How One Woman Exposed The Way ISIS Uses Rape As a Weapon

Photo: Mauricio Lima/ The New York Times/ Redux.
New York Times foreign correspondent Rukmini Callimachi has exposed the horrifying network of sexual slavery built and run by terrorists from the Islamic State group, also known as ISIS or ISIL. Reporting from Iraq and Syria, Callimachi, an award-winning journalist, detailed the ways in which women and children are systematically bought, sold, and used as a recruiting tool for the terrorist group. Callimachi's groundbreaking reporting, which includes the first-person accounts of women who escaped sexual slavery and barbaric rape at the hands of ISIS fighters, was published on Thursday in the Times. Callimachi spoke with Refinery29 from an undisclosed location inside Iraq. How did you first become aware of the fact that ISIS was trafficking women and children into sexual slavery?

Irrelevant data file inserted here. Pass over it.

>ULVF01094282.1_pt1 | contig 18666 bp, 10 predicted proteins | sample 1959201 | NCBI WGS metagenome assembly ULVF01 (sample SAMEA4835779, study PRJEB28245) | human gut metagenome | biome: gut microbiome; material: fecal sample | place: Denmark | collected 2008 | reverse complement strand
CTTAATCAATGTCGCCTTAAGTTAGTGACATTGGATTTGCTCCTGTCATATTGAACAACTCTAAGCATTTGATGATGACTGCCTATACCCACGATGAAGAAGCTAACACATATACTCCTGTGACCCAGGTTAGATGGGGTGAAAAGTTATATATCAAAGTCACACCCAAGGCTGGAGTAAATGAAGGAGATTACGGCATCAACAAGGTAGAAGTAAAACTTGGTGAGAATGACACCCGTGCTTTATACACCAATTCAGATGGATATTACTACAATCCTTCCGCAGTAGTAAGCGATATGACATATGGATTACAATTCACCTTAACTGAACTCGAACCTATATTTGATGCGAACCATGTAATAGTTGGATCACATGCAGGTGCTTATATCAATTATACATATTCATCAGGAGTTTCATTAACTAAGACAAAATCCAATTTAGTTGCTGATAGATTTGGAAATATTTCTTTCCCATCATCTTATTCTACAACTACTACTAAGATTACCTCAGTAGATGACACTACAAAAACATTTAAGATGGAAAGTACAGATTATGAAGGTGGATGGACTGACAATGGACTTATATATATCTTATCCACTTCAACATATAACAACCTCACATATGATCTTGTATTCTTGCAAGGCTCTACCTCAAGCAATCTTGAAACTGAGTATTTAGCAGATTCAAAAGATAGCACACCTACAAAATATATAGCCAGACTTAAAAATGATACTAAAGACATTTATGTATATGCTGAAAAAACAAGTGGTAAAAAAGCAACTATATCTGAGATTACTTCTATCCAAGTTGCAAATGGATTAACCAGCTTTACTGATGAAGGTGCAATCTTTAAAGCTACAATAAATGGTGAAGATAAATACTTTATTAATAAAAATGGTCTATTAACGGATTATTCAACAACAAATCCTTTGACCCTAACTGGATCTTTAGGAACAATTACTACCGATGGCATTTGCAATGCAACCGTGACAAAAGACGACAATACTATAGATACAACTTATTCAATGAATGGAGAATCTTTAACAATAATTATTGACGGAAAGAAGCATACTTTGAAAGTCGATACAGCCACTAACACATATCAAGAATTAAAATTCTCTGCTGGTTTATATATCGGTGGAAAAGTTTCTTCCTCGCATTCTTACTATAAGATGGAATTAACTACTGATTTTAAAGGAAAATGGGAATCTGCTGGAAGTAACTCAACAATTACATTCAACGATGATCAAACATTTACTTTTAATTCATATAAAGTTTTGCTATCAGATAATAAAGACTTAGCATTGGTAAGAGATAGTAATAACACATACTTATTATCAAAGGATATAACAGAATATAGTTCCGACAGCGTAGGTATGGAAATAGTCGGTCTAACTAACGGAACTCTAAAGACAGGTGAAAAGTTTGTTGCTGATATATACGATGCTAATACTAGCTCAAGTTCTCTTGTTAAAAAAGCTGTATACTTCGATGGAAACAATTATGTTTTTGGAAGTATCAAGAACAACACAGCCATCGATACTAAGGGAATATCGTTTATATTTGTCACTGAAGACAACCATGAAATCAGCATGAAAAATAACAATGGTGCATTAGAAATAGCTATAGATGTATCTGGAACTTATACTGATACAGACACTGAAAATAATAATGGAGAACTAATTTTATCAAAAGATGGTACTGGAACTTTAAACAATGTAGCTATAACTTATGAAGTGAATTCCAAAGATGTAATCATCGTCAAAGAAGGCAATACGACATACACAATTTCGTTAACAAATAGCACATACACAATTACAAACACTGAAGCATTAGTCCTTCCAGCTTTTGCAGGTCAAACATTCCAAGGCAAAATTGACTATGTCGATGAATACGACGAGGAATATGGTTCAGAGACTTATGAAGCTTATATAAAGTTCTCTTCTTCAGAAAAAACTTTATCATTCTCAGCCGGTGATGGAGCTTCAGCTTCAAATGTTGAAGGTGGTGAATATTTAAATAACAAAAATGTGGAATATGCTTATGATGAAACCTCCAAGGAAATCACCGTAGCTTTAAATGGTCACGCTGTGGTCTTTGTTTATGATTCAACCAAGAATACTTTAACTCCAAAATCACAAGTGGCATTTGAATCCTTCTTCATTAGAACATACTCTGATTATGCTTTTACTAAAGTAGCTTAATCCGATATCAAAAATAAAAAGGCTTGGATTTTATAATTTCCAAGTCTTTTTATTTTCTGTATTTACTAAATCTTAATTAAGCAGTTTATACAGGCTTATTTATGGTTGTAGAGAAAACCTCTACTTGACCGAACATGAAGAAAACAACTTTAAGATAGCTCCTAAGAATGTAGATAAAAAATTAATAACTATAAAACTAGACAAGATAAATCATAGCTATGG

"We first became aware of it last August, when ISIS took Sinjar Mountain. That was August 3, 2014. And very soon after, there were reports that they were raping the women and enslaving them. And it sounded so crazy at the time that many reporters, myself included, thought it must to be an exaggeration, that it couldn’t be true. "Reports started trickling out as women were escaping. But the thing that sealed it was in October of last year, ISIS published an article essentially admitting it in their flagship English-language magazine, Dabiq. It was called 'The Revival of Slavery Before the Hour,' and they explained their justification for slavery as theological, based on the fact that it is mentioned in the Quran, and that it was practiced, allegedly, by the Prophet Mohammed and his closest companions.

The phrase they used over and over again was: 'I am drawing closer to God by raping you.' There is something so unbelievably twisted about that.

Rukmini Callimachi, New York Times Foreign Correspondent